One can broaden the meaning of a word by having it ‘absorb’ concepts that are either close in meaning, or which can be argued as such from a psychological view. For example, in the Funny Fish stories published in Freelance Traveller, Luriani uses the word ‘ami’ to refer to both a family and to a ship’s crew. Doing so with English words still gives an insight into the mindset of the society that supposedly created that usage. You can also do the opposite, and separate overlapping meanings from different words to create a more rigid definition – one example that comes to mind is the use of the word ‘need’ by Simes in the Sime~Gen universe created by Jacqueline Lichtenberg and Jean Lorrah: it refers specifically and only to the necessity of taking ‘selyn’ from a Gen; all other current English uses of ‘need’ have been eliminated and merged into ‘require’, or rephrased entirely to avoid the word: I require air and water to live; I must go to the store and purchase food.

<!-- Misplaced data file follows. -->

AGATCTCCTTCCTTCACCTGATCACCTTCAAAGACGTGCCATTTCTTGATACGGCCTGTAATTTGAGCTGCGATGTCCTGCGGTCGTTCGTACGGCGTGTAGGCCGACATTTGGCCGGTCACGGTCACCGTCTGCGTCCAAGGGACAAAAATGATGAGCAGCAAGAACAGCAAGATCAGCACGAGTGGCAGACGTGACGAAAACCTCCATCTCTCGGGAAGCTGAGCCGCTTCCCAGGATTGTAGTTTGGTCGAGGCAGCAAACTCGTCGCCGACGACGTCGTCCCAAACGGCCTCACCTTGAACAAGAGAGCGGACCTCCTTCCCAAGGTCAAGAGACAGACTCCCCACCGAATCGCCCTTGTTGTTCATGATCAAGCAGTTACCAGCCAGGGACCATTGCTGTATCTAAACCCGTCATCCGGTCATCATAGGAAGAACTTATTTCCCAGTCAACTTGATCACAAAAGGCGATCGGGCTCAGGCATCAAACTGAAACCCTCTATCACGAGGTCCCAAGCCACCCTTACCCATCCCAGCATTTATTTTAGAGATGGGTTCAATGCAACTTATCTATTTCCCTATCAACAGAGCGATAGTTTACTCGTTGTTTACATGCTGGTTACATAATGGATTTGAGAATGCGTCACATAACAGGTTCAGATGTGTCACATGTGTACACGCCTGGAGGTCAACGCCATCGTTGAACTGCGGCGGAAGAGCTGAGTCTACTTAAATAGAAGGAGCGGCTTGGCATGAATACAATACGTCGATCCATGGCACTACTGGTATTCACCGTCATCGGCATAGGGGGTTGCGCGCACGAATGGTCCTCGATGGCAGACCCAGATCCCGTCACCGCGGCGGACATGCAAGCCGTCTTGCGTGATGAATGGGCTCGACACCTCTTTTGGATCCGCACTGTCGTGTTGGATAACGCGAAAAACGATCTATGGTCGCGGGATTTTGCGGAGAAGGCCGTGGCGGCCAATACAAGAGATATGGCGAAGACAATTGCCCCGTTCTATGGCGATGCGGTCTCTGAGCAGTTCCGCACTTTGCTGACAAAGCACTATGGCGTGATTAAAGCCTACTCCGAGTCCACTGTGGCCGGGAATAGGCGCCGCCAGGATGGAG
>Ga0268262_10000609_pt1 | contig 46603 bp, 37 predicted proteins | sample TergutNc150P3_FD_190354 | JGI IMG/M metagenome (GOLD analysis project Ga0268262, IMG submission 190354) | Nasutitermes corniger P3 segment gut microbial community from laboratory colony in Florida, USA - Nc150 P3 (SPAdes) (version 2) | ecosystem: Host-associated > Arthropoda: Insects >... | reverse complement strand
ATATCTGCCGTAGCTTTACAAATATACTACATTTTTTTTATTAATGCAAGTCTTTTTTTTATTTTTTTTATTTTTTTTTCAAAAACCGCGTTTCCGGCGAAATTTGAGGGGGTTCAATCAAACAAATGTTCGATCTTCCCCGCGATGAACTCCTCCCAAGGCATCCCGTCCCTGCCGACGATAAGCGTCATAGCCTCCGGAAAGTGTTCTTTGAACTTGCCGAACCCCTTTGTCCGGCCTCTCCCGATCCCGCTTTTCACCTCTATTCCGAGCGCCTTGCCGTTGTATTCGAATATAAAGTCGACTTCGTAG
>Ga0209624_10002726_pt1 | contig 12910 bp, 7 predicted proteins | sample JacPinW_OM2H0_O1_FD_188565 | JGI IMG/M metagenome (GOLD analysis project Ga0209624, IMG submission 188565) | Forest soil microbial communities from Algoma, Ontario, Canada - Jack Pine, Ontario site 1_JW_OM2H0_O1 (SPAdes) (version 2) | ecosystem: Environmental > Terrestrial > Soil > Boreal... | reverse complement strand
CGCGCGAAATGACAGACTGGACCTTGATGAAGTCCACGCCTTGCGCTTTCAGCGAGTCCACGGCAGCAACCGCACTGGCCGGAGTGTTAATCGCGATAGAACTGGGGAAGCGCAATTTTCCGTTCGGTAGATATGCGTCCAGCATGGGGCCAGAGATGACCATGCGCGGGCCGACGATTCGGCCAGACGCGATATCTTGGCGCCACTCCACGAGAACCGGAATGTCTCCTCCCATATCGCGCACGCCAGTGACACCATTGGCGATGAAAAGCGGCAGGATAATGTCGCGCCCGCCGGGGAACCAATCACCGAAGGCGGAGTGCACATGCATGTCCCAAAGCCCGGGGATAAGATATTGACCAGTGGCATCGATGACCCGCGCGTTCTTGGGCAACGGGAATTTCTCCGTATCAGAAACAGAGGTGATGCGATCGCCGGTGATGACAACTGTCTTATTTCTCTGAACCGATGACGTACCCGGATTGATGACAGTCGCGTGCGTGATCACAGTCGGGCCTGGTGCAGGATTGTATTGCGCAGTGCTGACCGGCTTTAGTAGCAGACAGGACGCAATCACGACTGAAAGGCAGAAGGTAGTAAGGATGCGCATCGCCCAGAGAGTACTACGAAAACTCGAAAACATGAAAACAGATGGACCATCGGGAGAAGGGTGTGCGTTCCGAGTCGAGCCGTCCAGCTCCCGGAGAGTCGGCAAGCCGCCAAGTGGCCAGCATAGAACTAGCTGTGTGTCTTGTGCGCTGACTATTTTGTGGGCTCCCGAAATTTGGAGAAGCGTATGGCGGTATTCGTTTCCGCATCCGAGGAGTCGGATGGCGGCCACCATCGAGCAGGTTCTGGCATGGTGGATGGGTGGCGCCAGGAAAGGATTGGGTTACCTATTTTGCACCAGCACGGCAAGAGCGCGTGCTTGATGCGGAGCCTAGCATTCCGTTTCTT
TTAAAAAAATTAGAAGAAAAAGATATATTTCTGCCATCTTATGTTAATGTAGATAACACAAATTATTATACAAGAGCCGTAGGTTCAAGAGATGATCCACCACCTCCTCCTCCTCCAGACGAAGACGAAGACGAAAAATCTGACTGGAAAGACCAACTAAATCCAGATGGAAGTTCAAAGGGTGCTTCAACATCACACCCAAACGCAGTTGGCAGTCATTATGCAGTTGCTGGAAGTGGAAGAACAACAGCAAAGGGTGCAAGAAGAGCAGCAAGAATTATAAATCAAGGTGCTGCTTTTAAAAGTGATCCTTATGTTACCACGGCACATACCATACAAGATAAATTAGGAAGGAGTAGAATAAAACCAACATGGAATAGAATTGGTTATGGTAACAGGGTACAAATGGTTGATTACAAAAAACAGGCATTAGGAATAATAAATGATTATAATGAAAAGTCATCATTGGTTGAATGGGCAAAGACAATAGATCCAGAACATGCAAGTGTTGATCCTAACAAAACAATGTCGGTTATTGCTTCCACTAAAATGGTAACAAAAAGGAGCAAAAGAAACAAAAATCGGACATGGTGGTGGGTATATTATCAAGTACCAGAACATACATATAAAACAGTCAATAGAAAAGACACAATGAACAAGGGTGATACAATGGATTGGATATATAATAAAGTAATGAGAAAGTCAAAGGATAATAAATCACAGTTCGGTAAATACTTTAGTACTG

There’s no real bar to either borrowing or creating your own words to merge (or separate) meanings and incorporating them into the English (or rather, Galanglic) that your non-mainstream culture speaks – borrowing quite definitely frequently happens in English anyway, and there’s no reason to assume that it won’t continue to happen even after English becomes Anglic and then Galanglic.
Pronunciation and Accent
Sometimes, the local accent is all that’s needed to add that air of foreignness, even if the local language really is Galanglic – as an example, many English-speakers from India will pronounce the word ‘develop’ to sound like ‘devil up’. Subtle changes in syllabic emphasis and/or vowel pronunciation can leave the speech understandable, but still make it clear that ‘yer not from roun’ here, are ya?’.